The hen dives and the chicks follow. Weaker of foot or lung, they surface first. When she comes up she bears in her beak a waterweed, muddy roots dangling, as if to plant it. She has become the earth-diver of origin stories, the immortal being meant to shape life for the First People. To accomplish her job, she must take human form now. Comfort us and wise us up. Teach us where we came from and why.
For my family’s sense of place and time, we are all catastrophists. No longer do we expect even keels on our journeys out. We have undergone rash cataclysms and survived them. We have endured the gouges and scours of primordial time.
Carl and I need to hunt up a campsite for the night. On a cape where epochs of river silt have settled out, a headland lying free of trees, we discover it. An unsung boon of the great outdoors is a mind entirely at rest. For those of us who loathe to be enclosed, this will be a good spot, a peaceable place to assuage old fears of being caged. From our patch of sand we’ll have a line of sight toward the northern lights.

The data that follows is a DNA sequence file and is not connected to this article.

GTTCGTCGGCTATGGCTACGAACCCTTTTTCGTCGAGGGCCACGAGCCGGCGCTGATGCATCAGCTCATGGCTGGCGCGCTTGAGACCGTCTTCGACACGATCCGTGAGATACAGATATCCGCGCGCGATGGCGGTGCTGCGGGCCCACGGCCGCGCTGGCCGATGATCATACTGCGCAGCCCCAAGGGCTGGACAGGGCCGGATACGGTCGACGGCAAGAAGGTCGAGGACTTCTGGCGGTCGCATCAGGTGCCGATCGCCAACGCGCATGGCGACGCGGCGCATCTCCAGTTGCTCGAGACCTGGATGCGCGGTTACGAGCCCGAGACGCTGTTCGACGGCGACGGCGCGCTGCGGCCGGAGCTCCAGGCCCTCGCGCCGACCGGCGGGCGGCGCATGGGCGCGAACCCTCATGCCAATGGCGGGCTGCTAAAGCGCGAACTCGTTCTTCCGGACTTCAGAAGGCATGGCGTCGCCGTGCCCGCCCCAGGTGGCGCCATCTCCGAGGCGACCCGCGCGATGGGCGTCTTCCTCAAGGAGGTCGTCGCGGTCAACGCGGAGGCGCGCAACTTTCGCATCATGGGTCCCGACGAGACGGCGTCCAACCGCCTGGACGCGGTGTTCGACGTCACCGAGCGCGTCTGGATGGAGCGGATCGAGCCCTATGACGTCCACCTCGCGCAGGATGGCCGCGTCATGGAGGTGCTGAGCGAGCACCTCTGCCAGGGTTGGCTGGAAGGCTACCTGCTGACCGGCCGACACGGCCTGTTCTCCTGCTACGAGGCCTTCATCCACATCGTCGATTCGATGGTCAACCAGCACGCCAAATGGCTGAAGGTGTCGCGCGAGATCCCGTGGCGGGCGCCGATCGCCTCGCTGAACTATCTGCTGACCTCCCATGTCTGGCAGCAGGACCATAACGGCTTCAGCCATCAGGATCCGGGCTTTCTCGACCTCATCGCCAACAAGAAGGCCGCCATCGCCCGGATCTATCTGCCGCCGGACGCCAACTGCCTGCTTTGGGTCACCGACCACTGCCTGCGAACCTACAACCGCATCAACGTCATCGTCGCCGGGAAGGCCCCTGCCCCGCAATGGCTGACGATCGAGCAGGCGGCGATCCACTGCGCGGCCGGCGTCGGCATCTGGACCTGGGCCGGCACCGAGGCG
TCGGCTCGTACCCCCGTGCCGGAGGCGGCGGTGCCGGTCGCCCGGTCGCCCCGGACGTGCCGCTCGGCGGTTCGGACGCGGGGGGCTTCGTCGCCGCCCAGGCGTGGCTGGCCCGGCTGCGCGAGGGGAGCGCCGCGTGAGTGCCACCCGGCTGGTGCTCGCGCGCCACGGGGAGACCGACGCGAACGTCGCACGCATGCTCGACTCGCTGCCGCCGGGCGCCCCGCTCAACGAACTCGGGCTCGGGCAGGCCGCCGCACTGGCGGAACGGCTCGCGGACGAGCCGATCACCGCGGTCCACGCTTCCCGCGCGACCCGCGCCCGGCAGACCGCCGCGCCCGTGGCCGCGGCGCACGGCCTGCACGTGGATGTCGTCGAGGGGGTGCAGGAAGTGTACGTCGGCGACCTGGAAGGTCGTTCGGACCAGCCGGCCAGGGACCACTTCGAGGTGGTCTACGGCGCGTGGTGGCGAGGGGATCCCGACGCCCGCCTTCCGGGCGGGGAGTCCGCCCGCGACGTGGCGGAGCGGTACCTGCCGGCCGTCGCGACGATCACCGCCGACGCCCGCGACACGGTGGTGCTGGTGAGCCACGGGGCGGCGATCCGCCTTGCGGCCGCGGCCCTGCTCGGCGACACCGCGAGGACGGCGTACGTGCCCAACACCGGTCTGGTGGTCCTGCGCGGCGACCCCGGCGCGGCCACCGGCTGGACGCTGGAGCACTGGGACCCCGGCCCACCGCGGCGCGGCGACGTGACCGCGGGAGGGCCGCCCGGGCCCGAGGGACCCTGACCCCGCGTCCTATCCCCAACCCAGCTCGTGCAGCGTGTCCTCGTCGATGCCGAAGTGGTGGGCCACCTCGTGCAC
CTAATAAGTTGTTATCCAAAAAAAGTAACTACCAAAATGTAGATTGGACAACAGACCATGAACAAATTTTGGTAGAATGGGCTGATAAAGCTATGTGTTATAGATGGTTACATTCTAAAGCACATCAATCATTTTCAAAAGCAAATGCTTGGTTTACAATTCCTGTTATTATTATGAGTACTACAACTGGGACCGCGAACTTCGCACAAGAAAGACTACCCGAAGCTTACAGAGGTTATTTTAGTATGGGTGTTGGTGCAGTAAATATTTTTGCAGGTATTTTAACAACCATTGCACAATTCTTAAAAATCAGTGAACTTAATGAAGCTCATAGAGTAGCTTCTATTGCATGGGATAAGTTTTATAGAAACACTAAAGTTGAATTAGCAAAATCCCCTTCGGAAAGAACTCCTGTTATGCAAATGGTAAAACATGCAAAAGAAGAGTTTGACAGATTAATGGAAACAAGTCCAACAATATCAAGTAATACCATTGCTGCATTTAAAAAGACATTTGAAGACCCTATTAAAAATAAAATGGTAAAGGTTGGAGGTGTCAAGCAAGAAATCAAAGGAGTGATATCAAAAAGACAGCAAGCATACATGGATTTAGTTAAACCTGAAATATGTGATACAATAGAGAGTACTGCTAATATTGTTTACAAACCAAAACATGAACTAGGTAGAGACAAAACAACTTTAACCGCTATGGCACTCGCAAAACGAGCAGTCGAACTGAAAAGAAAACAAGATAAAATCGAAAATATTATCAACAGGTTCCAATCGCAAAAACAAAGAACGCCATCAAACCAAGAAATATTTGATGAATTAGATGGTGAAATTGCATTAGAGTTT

Surrounded on three sides by water, we will meditate on the plucks and scars of Earth’s deep history. We will learn how best to chill. And should a wall of waves come hurtling down from Montana’s canyons, we will suffer no surprise, having idled down to planetary time. We will ditch our gear and surf that epic flow toward home.
Paul Lindholdt, English professor at Eastern Washington University, swims and paddleboards Lake Pend Oreille. He won a Washington State Book Award in 2012. His latest book is “Explorations in Ecocriticism.”